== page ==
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Reed v. Hinshaw

United States District Court, E.D. California

June 16, 2014

CRAIG REED, Plaintiff,
SERGEANT HINSHAW, et al., Defendants.


STANLEY A. BOONE, Magistrate Judge.

Plaintiff Craig Reed is appearing pro se and in forma pauperis in this civil rights action pursuant to 42 U.S.C. § 1983.

Now pending before the Court is Plaintiff's second amended complaint, filed March 5, 2014.


The Court is required to screen complaints brought by prisoners seeking relief against a governmental entity or officer or employee of a governmental entity. 28 U.S.C. § 1915A(a). The Court must dismiss a complaint or portion thereof if the prisoner has raised claims that are legally "frivolous or malicious, " that "fails to state a claim on which relief may be granted, " or that "seeks monetary relief against a defendant who is immune from such relief." 28 U.S.C. § 1915(e)(2)(B).

A complaint must contain "a short and plain statement of the claim showing that the pleader is entitled to relief...." Fed.R.Civ.P. 8(a)(2). Detailed factual allegations are not required, but "[t]hreadbare recitals of the elements of a cause of action, supported by mere conclusory statements, do not suffice." Ashcroft v. Iqbal , 556 U.S. 662, 678 (2009) (citing Bell Atlantic Corp. v. Twombly , 550 U.S. 544, 555 (2007)). Plaintiff must demonstrate that each named defendant personally participated in the deprivation of his rights. Iqbal , 556 U.S. at 676-677; Simmons v. Navajo County, Ariz. , 609 F.3d 1011, 1020-1021 (9th Cir. 2010).

Prisoners proceeding pro se in civil rights actions are still entitled to have their pleadings liberally construed and to have any doubt resolved in their favor, but the pleading standard is now higher, Wilhelm v. Rotman , 680 F.3d 1113, 1121 (9th Cir. 2012) (citations omitted), and to survive screening, Plaintiff's claims must be facially plausible, which requires sufficient factual detail to allow the Court to reasonably infer that each named defendant is liable for the misconduct alleged. Iqbal , 556 U.S. at 678-79; Moss v. U.S. Secret Serv. , 572 F.3d 962, 969 (9th Cir. 2009). The "sheer possibility that a defendant has acted unlawfully" is not sufficient, and "facts that are merely consistent with' a defendant's liability" falls short of satisfying the plausibility standard. Iqbal , 556 U.S. at 678; Moss , 572 F.3d at 969.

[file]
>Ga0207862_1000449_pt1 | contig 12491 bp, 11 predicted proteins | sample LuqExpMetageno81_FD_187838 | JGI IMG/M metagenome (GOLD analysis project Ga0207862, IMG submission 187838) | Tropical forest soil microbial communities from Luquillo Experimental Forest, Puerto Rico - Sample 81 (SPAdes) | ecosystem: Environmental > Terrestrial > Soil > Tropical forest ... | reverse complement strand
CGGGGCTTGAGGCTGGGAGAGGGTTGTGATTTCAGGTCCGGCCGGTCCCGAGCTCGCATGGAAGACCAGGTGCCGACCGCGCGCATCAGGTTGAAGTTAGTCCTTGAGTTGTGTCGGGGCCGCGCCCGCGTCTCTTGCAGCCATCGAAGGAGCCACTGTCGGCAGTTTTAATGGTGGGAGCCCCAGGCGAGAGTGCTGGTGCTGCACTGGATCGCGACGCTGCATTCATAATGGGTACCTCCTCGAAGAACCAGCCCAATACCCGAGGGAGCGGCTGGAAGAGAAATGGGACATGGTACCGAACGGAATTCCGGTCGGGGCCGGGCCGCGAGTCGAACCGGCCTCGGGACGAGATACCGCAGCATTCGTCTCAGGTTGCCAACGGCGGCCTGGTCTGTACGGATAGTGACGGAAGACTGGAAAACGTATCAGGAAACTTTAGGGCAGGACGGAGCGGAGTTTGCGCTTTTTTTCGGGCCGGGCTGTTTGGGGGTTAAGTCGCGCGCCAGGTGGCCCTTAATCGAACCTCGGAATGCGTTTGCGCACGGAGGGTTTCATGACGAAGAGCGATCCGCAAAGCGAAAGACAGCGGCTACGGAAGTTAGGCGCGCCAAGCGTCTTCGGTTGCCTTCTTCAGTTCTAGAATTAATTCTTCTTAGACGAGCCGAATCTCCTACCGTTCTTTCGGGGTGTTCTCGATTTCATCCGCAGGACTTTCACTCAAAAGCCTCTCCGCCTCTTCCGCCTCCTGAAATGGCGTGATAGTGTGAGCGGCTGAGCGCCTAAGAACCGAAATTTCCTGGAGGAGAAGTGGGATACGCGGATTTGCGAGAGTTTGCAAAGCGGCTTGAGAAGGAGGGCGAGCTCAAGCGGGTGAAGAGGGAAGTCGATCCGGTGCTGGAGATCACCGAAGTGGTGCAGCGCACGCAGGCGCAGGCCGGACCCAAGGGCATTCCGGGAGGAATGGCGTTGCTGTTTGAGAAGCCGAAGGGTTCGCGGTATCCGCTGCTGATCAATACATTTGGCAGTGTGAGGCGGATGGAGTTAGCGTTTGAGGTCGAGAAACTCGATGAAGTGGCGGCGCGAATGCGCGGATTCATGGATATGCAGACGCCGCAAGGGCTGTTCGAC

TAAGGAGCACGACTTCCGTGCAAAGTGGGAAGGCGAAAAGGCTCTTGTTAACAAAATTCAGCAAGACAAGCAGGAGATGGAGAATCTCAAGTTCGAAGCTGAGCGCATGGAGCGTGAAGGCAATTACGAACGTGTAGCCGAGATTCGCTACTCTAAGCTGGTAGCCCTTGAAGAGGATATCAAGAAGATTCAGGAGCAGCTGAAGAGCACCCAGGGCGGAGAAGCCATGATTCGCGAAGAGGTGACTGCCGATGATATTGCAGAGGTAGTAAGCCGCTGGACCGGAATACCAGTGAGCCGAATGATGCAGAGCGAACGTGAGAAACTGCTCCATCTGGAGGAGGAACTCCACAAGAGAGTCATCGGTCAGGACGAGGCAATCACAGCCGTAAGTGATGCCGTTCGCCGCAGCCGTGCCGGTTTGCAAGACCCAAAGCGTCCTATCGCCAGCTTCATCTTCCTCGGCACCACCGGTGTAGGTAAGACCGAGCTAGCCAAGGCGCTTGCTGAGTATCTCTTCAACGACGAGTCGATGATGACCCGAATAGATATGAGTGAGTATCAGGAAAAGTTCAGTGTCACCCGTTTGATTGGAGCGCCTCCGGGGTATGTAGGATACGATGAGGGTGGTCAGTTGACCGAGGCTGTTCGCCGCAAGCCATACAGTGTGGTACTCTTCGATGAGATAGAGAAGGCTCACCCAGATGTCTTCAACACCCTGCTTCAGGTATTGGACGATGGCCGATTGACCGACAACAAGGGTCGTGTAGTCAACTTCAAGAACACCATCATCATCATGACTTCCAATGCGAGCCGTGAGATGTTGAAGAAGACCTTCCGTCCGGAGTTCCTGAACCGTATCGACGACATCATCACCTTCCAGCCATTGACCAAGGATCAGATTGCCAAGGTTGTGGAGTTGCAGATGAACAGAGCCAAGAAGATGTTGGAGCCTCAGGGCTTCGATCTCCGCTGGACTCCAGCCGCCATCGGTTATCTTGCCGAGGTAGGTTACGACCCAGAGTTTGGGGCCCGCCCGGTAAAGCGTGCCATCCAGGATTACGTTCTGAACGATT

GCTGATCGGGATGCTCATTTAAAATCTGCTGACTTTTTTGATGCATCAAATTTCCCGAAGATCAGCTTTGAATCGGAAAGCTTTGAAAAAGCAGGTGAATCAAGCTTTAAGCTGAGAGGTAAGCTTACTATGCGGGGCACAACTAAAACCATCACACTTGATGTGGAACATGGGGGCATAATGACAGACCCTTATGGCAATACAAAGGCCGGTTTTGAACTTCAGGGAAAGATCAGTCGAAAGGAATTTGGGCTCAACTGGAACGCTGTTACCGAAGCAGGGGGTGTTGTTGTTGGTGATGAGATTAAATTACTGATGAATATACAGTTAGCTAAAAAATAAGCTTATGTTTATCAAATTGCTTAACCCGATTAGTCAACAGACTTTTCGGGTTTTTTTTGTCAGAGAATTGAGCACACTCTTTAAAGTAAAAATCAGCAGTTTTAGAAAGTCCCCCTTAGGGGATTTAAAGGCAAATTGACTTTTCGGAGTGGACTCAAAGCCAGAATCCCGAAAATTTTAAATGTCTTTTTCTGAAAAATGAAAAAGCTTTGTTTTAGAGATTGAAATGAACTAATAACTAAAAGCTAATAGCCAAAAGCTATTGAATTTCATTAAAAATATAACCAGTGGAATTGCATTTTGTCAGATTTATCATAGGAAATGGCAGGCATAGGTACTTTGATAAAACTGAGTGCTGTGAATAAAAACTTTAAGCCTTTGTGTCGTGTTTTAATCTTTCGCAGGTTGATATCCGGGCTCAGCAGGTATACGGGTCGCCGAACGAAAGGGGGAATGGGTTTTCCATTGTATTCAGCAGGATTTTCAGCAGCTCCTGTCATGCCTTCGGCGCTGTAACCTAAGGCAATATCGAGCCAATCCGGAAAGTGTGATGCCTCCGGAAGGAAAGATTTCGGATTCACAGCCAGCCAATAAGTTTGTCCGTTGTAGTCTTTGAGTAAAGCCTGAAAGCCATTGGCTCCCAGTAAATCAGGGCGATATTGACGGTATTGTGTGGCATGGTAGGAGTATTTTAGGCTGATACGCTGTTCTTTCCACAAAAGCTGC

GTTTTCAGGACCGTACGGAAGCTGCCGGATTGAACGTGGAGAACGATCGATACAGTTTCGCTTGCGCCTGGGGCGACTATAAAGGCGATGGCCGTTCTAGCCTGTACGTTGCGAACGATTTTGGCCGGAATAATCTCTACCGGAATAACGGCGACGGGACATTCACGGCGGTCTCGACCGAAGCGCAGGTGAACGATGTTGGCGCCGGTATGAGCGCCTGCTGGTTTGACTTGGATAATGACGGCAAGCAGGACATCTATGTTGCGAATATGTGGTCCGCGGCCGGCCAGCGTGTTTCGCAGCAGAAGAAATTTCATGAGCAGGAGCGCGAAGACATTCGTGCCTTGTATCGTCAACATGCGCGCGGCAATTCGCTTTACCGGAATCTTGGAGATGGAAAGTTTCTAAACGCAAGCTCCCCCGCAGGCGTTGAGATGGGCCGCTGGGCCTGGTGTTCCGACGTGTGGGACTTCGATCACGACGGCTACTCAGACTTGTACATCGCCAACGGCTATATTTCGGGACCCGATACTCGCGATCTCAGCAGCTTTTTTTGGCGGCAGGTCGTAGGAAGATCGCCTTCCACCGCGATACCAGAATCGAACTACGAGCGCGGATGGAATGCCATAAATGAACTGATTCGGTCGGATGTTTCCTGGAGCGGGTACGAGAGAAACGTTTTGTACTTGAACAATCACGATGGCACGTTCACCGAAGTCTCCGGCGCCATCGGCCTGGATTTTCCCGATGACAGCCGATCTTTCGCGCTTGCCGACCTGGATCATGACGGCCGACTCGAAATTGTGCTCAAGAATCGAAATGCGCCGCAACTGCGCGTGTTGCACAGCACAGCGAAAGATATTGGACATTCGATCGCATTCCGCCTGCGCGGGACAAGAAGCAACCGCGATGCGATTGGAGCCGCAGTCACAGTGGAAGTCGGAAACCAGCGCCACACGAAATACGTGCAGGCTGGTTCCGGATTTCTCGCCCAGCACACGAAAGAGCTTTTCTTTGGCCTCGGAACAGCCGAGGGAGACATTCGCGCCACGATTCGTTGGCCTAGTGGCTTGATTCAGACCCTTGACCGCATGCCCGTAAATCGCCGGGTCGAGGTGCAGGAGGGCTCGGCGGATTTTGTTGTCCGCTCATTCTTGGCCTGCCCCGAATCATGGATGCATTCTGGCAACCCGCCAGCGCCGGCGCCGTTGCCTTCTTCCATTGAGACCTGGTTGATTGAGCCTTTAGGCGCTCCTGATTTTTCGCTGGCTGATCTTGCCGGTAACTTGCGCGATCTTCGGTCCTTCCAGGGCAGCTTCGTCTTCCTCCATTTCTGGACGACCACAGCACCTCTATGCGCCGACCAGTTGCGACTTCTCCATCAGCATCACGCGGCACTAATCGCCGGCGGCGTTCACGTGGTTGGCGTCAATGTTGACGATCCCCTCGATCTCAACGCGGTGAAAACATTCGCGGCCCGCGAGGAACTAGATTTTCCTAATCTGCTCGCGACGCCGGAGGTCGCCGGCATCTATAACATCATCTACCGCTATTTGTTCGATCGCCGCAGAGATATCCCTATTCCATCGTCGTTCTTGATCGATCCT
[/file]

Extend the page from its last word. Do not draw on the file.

Plaintiff names Sergeant S. Hinshaw. Lieutenant B. Odle, Lieutenant J. Gallagher, and officer H. Johnson as Defendants in this action.

Plaintiff is physically disabled and requires the use of a wheelchair. Plaintiff contends that retaliatory acts coupled with constant civil rights violations took place by defendants over a period of twenty-three months as a result of Plaintiff and his family filing complaints against the defendants for their misconduct. Plaintiff sets forth his allegations in chronological order beginning on October 8, 2004, through February 15, 2006. The Court will briefly summarize Plaintiff's general complaints and will analyze the cognizability of such claims in the sections below.

On October 8, 2004, Plaintiff requested to speak to a control booth officer regarding the failure to acknowledge his ADA medical shower chrono.

On October 10, 2004, Plaintiff was summoned to the program office to see Sergeant Curtiss and officer Boncore. Sergeant Curtiss threatened to issue a counseling chrono against Plaintiff if he and his family did not stop their complaints.

On October 11, 2004, Plaintiff filed an ADA medical accommodation appeal. On October 16, 2004, Sergeant Curtiss had Plaintiff moved out of his ADA cell into a segregated housing unit in order to discourage him from seeking further redress through the grievance system. On this same day, Plaintiff filed a grievance against officer Boncore for the failure to comply with his ADA medical chrono. Officer Boncore started a rumor among prison inmates and staff that the reason Plaintiff left the building so abruptly was because he was a rat and snitch which placed Plaintiff's safety and liberty at risk. The allegations by Sergeant Curtiss and officer Boncore were a direct result of Plaintiff filing an ADA medical appeal.

On November 4, 2004, Sergeant J. Gallagher investigated the ADA medical appeal and entered invalid information in the record. On November 10, 2004, Plaintiff filed a grievance against Sergeant Curtiss and officers Padilla and Boncore for the continuous harassment and retaliation.

On December 8, 2004, acting appeals coordinator, S. Smith, screened out Plaintiff's grievance filed against officer Boncore on October 16, 2004, for spreading rumors in an effort to induce an assault against Plaintiff.